As the four horsemen of the black apocalypse — fear, ignorance, inertia and a psychology of dependency — draw ever near and destruction is imminent, we see only dust from their horses and we are blind to the ensuing reality.
Preachers teach “keep the faith” and “put your trust in God, He will see you through.” But for some reason, what seems to stick is “God helps those who help themselves,” as initial thought about the Almighty fosters a theology wrapped around that comforting logic.
Fear and a psychology of dependency are the bookends that bind black people. Blacks have been taught to fear God, yet love God, to fear their parents, especially fathers, yet love them. How do you mix fear and love? How do you mix oil and water? It was slavery that instilled fear of the white man in black people.
Nation of Islam leader Elijah Muhammad, who in the early 1960s said, “the Negro loves the white man because he gives him nothing,” has starkly provided what happened to the black psyche since slavery. Because of the Trans-Atlantic African slave trade and colonialism, people of African descent throughout the world became dependents of, and dependent upon, the white man.
The Industrial Revolution, in which blacks participated primarily as slaves and low-wage labor, is long gone. In its place are high technology and a global economy. Manufacturing is transported to parts of the world where labor is cheaper and profits are higher.
Therefore, the expanded former slave population is now obsolete. There is no further need for the vast majority of black people in Western or so-called white societies. But because of ignorance and inertia, blacks throughout the Diaspora, especially the “intelligentsia,” are confused, irrational, ill prepared and docile — and not necessarily in that order.
It is widely reported that only nine of every 100 black youth in America get a college education. The rest are lost, thrown into the abyss by their families, churches and communities, as a result of ignorance. And what of those few who get a college education? Do they return mis-educated? Are they geared and nurtured in areas of their natural proclivities? Do they have a futuristic worldview?
And, most importantly, do black college students know who they are, their African history before slavery and the challenges relative to the Diaspora?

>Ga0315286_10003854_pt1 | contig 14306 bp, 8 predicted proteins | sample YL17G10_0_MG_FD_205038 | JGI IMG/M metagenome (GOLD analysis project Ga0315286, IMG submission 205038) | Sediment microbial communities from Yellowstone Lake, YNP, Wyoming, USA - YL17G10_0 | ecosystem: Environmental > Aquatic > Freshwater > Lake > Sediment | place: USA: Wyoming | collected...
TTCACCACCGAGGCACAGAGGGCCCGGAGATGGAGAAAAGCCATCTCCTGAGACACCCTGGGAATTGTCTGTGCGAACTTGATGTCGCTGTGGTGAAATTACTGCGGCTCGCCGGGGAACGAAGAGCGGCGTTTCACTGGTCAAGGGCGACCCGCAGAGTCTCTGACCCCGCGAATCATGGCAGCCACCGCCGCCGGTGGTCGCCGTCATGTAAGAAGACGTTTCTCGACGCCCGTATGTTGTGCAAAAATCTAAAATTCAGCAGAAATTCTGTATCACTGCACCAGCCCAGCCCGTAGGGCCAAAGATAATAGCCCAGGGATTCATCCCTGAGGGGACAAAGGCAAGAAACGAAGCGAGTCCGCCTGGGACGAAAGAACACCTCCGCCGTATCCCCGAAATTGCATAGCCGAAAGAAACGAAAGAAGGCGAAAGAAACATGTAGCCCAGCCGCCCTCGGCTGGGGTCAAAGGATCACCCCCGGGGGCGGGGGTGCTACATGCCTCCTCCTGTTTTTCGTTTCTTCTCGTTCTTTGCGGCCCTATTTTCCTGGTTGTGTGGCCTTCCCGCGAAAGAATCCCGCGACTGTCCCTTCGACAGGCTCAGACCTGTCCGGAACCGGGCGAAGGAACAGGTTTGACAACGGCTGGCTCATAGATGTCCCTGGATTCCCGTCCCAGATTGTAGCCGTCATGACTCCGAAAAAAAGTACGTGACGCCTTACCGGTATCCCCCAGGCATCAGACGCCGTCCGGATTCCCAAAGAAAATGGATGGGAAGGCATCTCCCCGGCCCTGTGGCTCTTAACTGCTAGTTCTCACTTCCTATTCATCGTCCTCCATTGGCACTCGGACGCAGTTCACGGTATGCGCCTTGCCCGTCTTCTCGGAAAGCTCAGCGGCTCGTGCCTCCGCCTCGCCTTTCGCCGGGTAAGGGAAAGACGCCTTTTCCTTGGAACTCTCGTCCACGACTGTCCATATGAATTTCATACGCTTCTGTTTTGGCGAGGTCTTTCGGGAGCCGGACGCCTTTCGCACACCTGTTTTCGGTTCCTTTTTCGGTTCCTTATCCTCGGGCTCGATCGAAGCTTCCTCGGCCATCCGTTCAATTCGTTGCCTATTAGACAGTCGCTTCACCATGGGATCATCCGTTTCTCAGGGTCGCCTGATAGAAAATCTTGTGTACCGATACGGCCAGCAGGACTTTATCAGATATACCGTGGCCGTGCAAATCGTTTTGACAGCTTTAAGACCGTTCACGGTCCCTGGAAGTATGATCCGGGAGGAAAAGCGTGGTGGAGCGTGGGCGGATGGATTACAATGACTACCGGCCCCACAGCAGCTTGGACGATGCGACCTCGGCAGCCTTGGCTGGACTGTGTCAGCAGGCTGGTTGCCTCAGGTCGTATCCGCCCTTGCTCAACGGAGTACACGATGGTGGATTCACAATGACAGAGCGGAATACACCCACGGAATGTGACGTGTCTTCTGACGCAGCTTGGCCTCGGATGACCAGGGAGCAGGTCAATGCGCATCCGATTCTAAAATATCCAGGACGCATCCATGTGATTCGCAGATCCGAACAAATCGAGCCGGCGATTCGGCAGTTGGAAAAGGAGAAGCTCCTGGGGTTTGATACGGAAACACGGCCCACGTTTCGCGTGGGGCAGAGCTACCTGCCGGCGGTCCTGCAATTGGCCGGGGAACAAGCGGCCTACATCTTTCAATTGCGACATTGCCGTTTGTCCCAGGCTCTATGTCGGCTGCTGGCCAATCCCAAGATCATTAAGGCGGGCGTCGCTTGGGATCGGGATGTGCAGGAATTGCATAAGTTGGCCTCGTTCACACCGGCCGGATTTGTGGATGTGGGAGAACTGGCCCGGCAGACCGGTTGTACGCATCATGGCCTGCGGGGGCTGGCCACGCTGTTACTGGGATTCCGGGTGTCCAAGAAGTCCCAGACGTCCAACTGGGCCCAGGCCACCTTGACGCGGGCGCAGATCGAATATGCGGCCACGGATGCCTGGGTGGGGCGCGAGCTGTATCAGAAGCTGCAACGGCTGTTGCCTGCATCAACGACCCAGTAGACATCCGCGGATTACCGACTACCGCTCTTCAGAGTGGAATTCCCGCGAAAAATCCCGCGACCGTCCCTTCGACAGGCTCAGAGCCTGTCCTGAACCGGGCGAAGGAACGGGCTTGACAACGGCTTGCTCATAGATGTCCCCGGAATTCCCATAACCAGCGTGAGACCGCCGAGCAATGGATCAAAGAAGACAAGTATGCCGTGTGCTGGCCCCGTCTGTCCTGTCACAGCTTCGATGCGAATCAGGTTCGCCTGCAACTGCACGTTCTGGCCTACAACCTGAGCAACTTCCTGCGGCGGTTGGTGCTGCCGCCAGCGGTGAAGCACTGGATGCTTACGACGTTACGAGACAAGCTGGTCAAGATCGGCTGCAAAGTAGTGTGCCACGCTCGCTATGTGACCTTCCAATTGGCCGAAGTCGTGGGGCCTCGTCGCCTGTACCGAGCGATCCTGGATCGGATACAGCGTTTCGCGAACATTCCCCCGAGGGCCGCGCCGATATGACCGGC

On Nov. 6, 2012, general election day in the United States of America, white nationalism, like a mythical fire-breathing giant dragon, will spew its red-hot hate and fear across this nation in a last-ditch effort to wrest the White House from President Barack H. Obama.
If white nationalists succeed in overthrowing American governance via non-democratic processes, namely voter suppression and big money on Election Day, it will be, in large part, because the Obama base refused to organize from the bottom up as he has continually exhorted them to do.
Not surprisingly, it has so far been the perennial inertia —or sloth— of black so-called leaders, including black elected officials, civil rights groups, churches, Greek letter organizations, ad infinitum, that are doing little or nothing to combat and overcome voter suppression laws in 34 states. The result of this lack of effort will vastly decrease the number of black votes.
To compensate for the impending loss of black votes —and, possibly some Latino votes, as well —Obama threw his support to the same-sex marriage issue to garner gay, lesbian and transgender support.
If you truly understand the psychology of dependency, then you are aware that blacks get funding from downtown interests —the oligarchs— who want Obama out of the White House. Therefore, black elected officials and other interests in black communities are caught in a Catch 22 situation, unable to lead black voter turnout and unable to “dis” their white sponsors. There it is again: The Politics of Containment.
There will be no full-blown voting rights organization in black communities across America unless you and I, the people, take the bull by the horns. And, we will have to notify our black officials everywhere that they must pay the price for the lack of accountability to their black constituencies.
Because, if we don’t, my people, what are we doing?
Al Calloway is a long-time journalist who began his career with the Atlanta Inquirer during the early 1960s civil rights struggle. He may be reached at Al_Calloway@verizon.net